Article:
LONDON Russian Foreign Minister Sergei Lavrov confirmed Friday that Moscow continues to supply the Syrian government of Bashar Assad with "mainly defensive weapons, air defense system."
Without clarifying reports on exactly which weapons systems Russia had most recently delivered to Syria, Lavrov insisted Friday in Sochi, Russia, that Moscow was honoring its previous arms sale agreements without altering the "balance of forces in the region."
The New York Times reported Friday, just before Putin spoke in Sochi, that Russia had sent a shipment of upgraded Yakhont cruise missiles to Syria, in accordance with a previous sale agreement. The Times' report did not say whether the shipment had already been delivered, or how large it was.
CBS News correspondent Charlie D'Agata reports that, according to the Times article, the Yakhonts are an upgraded version of a system that Russia has been supplying Syria for years, with improved radar guidance systems. The weapons could raise Syria's capability to strike ships off its coast or attack vessels used to support any theoretical no-fly zone, weapons experts told the Times.
D'Agata reports that Russia has increased the number of warships in the region, meanwhile, to patrol its own naval base on Syria's Mediterranean coast.
It all comes in the wake of a flurry of diplomacy that saw Secretary of State John Kerry agree with his Russian counterpart, Lavrov, to convene a Syrian peace conference -- a fresh effort to get Assad's regime and the opposition to negotiate a peaceful end to the two-year war.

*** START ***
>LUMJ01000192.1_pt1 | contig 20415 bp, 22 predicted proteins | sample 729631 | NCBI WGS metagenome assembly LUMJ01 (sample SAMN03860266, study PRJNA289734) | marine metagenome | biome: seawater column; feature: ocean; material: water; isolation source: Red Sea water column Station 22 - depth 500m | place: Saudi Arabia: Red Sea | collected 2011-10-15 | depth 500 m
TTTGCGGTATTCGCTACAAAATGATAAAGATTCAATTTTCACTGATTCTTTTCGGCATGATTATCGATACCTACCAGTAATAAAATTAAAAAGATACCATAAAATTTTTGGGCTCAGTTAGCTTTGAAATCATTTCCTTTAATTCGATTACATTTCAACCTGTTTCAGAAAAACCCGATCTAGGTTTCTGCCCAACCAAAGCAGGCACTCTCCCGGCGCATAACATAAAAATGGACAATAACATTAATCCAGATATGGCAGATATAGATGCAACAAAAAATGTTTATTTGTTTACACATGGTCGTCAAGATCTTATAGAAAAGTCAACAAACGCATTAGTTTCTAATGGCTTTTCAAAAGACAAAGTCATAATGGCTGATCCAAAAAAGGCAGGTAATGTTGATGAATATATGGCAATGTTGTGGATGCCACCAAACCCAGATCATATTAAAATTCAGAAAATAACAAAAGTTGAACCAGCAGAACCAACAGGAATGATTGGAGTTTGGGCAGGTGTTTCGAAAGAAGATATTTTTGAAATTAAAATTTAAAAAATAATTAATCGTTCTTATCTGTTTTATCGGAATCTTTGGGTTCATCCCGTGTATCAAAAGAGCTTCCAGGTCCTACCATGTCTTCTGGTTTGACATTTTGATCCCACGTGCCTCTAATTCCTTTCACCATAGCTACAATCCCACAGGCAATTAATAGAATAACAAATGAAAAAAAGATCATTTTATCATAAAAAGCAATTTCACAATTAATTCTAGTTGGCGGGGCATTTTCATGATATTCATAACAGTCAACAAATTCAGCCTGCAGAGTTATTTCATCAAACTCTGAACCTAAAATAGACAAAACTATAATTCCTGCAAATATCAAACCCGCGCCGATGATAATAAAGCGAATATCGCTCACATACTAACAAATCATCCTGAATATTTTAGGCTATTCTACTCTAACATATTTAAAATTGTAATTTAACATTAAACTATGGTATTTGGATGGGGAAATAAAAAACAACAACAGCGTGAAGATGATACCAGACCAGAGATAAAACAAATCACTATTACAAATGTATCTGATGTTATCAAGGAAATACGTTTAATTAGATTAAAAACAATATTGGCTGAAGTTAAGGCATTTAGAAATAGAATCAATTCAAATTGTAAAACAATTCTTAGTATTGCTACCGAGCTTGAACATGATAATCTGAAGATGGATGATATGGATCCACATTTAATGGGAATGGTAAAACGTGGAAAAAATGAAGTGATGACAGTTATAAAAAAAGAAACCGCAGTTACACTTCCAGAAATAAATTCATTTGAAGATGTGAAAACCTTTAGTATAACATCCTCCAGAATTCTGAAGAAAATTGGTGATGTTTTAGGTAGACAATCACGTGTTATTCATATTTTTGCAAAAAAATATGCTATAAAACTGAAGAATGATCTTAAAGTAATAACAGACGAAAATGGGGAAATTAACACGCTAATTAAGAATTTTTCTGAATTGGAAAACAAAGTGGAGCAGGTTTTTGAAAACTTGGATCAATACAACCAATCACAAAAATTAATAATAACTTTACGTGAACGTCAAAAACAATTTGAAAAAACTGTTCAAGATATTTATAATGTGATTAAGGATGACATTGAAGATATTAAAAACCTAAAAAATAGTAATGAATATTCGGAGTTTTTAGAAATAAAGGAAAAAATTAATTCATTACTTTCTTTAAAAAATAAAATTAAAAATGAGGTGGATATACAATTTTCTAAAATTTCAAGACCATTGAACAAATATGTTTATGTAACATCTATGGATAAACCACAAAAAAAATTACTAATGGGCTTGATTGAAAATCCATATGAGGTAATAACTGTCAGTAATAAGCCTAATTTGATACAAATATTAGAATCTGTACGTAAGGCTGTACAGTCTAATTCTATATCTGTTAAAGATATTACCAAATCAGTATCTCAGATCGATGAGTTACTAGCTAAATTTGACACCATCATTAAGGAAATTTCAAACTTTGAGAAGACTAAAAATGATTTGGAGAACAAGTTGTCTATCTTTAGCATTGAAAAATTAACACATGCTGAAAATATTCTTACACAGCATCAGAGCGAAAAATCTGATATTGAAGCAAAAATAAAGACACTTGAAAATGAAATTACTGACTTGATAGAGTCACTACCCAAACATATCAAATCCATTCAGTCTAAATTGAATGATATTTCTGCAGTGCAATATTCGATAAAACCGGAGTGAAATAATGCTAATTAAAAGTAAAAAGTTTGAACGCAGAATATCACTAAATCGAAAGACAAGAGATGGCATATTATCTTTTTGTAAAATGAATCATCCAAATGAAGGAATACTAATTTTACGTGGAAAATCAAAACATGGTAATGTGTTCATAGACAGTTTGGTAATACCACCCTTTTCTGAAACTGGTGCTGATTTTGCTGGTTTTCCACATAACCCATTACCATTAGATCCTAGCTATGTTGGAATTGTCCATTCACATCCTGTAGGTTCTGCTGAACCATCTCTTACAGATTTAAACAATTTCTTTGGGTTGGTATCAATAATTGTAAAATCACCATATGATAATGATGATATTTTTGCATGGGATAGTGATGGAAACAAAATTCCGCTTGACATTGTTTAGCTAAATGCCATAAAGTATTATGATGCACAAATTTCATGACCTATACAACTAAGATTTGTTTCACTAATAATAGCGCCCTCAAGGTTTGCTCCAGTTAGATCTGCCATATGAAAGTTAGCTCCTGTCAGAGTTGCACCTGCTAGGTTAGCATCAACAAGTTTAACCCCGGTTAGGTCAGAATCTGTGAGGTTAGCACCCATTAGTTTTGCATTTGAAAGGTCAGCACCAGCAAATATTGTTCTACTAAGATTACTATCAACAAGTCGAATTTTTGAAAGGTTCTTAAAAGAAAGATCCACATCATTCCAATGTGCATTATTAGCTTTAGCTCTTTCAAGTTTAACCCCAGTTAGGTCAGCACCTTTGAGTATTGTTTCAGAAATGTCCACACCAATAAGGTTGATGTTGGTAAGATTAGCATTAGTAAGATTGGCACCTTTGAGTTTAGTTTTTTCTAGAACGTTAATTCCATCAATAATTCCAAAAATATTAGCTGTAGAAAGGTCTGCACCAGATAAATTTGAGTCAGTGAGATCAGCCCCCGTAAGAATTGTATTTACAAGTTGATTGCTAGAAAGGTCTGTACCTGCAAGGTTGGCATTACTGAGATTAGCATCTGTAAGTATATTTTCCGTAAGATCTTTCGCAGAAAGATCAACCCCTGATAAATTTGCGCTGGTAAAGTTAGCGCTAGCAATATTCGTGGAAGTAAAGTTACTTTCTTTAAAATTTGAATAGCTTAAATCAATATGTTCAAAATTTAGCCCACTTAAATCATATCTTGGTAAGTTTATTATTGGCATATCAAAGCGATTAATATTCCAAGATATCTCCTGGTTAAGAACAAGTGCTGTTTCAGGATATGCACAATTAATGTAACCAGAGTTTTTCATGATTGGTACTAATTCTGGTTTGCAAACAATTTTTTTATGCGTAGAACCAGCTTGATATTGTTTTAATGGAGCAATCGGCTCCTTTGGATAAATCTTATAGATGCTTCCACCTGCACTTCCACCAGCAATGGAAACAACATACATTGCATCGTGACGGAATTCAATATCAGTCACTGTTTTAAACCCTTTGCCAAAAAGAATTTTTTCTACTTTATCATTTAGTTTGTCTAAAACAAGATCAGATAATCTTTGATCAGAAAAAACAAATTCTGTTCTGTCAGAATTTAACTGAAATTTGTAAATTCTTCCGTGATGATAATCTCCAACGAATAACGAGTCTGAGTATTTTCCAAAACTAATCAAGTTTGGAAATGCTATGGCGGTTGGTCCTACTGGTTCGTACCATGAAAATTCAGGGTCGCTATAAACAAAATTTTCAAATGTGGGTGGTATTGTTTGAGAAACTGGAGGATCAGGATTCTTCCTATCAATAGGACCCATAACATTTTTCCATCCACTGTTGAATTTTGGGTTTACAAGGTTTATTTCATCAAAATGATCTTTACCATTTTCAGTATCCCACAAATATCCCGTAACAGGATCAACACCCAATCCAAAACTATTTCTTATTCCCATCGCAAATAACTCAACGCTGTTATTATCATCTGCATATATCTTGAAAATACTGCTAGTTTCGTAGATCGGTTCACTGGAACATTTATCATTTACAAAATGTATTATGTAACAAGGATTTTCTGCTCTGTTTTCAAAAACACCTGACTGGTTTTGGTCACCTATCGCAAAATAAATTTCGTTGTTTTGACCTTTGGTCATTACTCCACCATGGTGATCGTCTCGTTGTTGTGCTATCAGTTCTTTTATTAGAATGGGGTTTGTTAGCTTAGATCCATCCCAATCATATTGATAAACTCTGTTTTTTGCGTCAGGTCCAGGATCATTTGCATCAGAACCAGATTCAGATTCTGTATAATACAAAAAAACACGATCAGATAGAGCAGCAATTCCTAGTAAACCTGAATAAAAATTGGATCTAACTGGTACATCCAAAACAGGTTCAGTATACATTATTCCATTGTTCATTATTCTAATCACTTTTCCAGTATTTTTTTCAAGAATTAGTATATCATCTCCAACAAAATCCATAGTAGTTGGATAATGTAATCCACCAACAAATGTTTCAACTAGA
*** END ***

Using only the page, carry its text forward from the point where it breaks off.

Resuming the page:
Lavrov and U.N. Secretary-General Ban Ki-moon agree Friday in Sochi that the summit should be held as soon as possible, but as yet, no firm date has been set.this week it would likely take place in June.
While there has been little indication that the U.S. or other nations opposed to Assad are considering a military move like a no-fly zone, it has been a consistent demand of Syria's opposition since Assad began using the full might of his air force in heavily populated areas of his own nation.
In similar remarks made a week ago in Poland, the French news agency AFP quoted Foreign Minister Lavrov as saying the weapons systems being delivered to Syria were meant to give its government, "an opportunity to defend itself from air strikes which, as we know, is not a completely fantastical scenario."
Lavrov's comments in came just days after Israeli air strikes destroyed a Syrian weapons warehouse where Iranian missiles were kept, allegedly destined for the Islamic militant group Hezbollah, which is fighting alongside Assad's forces in the Syrian war.
The White House didn't comment directly on the Israeli strike, which Israel's government never confirmed, but President Obama has said in the past "the Israelis justifiably have to guard against the transfer of advanced weaponry to terrorist organizations like Hezbollah."
While unconfirmed, there has been little doubt as to who was behind the air strike. Hezbollah militants have battled the Jewish state for decades from their homeland in neighboring Lebanon, including a month-long war in 2006.
Russia is adamant that its ongoing transfer of "defensive weapons" -- honoring sales agreed to prior to the deterioration of the Syrian crisis into a bloody civil war -- is in accordance with international law.
Last week, after reports that Russia was poised to transfer new S-300 ground-to-air missile batteries to Syria, U.S. Secretary of State John Kerry warned that the move would be "destabilizing" for Israel's security.
According to Russian media, the state-controlled arms company postponed its transfer of the S-300s to Syria in December 2012, but those reports were never confirmed by the Kremlin.
Asked Thursday by a Lebanese television network about the previously agreed weapons contracts with Syria, Lavrov said, "we shall fulfill them. We have partially done so, and we will continue to honor the rest. There should be no reason for concern on the part of those who do not intend to commit aggressions against a sovereign country. They should know that air defense systems are purely defensive, as their name suggests."
He added in the Thursday interview that Russia, "would not want to lose our reputation as a responsible weapons provider."